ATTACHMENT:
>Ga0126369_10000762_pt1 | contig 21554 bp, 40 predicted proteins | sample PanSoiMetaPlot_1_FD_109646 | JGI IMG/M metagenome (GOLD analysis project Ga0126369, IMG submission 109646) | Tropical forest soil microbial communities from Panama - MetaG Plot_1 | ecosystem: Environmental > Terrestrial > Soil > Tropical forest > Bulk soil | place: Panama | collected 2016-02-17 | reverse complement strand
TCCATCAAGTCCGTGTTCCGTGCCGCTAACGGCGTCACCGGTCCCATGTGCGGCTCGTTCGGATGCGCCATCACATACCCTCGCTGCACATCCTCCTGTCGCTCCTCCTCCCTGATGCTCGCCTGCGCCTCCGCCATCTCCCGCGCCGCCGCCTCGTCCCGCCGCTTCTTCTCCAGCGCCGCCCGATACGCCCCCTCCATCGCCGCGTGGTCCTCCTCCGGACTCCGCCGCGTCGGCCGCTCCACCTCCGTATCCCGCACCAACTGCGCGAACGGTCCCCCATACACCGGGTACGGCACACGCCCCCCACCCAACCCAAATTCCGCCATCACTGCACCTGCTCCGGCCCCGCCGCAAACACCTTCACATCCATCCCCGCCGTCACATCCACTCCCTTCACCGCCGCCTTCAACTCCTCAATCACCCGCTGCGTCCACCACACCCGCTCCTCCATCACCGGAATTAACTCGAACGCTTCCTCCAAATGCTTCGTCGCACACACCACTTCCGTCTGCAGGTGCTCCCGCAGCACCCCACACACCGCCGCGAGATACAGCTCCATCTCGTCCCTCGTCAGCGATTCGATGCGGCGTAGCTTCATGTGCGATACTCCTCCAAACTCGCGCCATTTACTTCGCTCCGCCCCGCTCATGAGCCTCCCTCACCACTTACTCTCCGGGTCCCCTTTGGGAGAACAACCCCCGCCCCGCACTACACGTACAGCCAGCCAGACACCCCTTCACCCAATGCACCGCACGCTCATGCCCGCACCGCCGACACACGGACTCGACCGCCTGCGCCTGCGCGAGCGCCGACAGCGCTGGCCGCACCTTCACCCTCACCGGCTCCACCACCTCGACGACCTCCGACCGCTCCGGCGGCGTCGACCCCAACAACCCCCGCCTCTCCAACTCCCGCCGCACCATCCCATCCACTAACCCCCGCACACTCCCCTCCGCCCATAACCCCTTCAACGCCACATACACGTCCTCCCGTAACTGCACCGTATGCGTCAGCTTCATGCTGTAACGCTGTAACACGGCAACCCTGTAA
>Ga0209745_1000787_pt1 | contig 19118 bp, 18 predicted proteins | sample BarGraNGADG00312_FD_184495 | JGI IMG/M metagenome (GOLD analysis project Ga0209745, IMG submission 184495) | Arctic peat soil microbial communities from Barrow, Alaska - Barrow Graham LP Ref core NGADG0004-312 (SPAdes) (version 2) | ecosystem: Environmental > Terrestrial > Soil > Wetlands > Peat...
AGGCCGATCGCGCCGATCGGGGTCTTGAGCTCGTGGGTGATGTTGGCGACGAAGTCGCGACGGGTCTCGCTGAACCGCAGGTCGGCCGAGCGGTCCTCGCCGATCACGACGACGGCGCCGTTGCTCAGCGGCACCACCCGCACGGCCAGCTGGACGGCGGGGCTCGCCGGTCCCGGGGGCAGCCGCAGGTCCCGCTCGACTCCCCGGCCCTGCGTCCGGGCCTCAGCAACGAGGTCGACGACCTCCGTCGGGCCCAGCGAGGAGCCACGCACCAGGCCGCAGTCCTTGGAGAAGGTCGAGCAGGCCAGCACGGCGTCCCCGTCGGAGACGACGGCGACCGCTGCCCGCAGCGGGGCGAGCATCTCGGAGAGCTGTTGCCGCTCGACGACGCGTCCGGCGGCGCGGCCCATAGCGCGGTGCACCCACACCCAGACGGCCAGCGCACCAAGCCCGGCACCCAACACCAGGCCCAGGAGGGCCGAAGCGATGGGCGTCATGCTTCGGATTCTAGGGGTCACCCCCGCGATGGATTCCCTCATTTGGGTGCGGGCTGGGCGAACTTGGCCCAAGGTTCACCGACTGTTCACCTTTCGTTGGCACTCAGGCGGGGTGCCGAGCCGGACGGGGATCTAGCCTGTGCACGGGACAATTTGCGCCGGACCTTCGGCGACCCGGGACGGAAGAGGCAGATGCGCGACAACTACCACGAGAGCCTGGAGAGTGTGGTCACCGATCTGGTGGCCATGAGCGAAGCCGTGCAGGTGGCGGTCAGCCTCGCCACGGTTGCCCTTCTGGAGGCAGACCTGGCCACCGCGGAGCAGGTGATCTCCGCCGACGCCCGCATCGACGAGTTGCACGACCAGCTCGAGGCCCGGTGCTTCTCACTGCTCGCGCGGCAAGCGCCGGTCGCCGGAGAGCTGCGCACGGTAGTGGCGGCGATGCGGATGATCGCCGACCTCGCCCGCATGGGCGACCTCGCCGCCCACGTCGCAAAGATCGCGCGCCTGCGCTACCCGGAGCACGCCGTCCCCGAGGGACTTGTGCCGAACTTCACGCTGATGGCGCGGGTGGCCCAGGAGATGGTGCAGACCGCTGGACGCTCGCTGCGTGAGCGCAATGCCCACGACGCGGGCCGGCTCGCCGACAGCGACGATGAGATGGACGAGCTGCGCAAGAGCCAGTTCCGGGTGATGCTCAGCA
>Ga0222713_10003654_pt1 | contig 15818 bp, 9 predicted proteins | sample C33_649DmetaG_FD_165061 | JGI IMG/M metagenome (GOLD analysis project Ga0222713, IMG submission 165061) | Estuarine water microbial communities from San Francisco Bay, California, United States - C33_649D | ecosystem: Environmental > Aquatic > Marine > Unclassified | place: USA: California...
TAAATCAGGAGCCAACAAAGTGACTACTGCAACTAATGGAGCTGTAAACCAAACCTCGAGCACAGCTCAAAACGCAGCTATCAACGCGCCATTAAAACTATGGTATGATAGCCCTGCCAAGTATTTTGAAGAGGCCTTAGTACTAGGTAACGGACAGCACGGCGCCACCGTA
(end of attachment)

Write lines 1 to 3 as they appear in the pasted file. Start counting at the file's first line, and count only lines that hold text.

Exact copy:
>Ga0126369_10000762_pt1 | contig 21554 bp, 40 predicted proteins | sample PanSoiMetaPlot_1_FD_109646 | JGI IMG/M metagenome (GOLD analysis project Ga0126369, IMG submission 109646) | Tropical forest soil microbial communities from Panama - MetaG Plot_1 | ecosystem: Environmental > Terrestrial > Soil > Tropical forest > Bulk soil | place: Panama | collected 2016-02-17 | reverse complement strand
TCCATCAAGTCCGTGTTCCGTGCCGCTAACGGCGTCACCGGTCCCATGTGCGGCTCGTTCGGATGCGCCATCACATACCCTCGCTGCACATCCTCCTGTCGCTCCTCCTCCCTGATGCTCGCCTGCGCCTCCGCCATCTCCCGCGCCGCCGCCTCGTCCCGCCGCTTCTTCTCCAGCGCCGCCCGATACGCCCCCTCCATCGCCGCGTGGTCCTCCTCCGGACTCCGCCGCGTCGGCCGCTCCACCTCCGTATCCCGCACCAACTGCGCGAACGGTCCCCCATACACCGGGTACGGCACACGCCCCCCACCCAACCCAAATTCCGCCATCACTGCACCTGCTCCGGCCCCGCCGCAAACACCTTCACATCCATCCCCGCCGTCACATCCACTCCCTTCACCGCCGCCTTCAACTCCTCAATCACCCGCTGCGTCCACCACACCCGCTCCTCCATCACCGGAATTAACTCGAACGCTTCCTCCAAATGCTTCGTCGCACACACCACTTCCGTCTGCAGGTGCTCCCGCAGCACCCCACACACCGCCGCGAGATACAGCTCCATCTCGTCCCTCGTCAGCGATTCGATGCGGCGTAGCTTCATGTGCGATACTCCTCCAAACTCGCGCCATTTACTTCGCTCCGCCCCGCTCATGAGCCTCCCTCACCACTTACTCTCCGGGTCCCCTTTGGGAGAACAACCCCCGCCCCGCACTACACGTACAGCCAGCCAGACACCCCTTCACCCAATGCACCGCACGCTCATGCCCGCACCGCCGACACACGGACTCGACCGCCTGCGCCTGCGCGAGCGCCGACAGCGCTGGCCGCACCTTCACCCTCACCGGCTCCACCACCTCGACGACCTCCGACCGCTCCGGCGGCGTCGACCCCAACAACCCCCGCCTCTCCAACTCCCGCCGCACCATCCCATCCACTAACCCCCGCACACTCCCCTCCGCCCATAACCCCTTCAACGCCACATACACGTCCTCCCGTAACTGCACCGTATGCGTCAGCTTCATGCTGTAACGCTGTAACACGGCAACCCTGTAA
>Ga0209745_1000787_pt1 | contig 19118 bp, 18 predicted proteins | sample BarGraNGADG00312_FD_184495 | JGI IMG/M metagenome (GOLD analysis project Ga0209745, IMG submission 184495) | Arctic peat soil microbial communities from Barrow, Alaska - Barrow Graham LP Ref core NGADG0004-312 (SPAdes) (version 2) | ecosystem: Environmental > Terrestrial > Soil > Wetlands > Peat...